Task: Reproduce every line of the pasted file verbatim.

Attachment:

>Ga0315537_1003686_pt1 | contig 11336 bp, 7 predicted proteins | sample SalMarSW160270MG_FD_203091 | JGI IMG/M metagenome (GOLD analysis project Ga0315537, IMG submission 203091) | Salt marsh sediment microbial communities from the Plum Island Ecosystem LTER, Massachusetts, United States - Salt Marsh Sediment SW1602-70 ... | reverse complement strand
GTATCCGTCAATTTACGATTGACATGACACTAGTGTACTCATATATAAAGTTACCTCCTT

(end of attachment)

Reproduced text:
>Ga0315537_1003686_pt1 | contig 11336 bp, 7 predicted proteins | sample SalMarSW160270MG_FD_203091 | JGI IMG/M metagenome (GOLD analysis project Ga0315537, IMG submission 203091) | Salt marsh sediment microbial communities from the Plum Island Ecosystem LTER, Massachusetts, United States - Salt Marsh Sediment SW1602-70 ... | reverse complement strand
GTATCCGTCAATTTACGATTGACATGACACTAGTGTACTCATATATAAAGTTACCTCCTT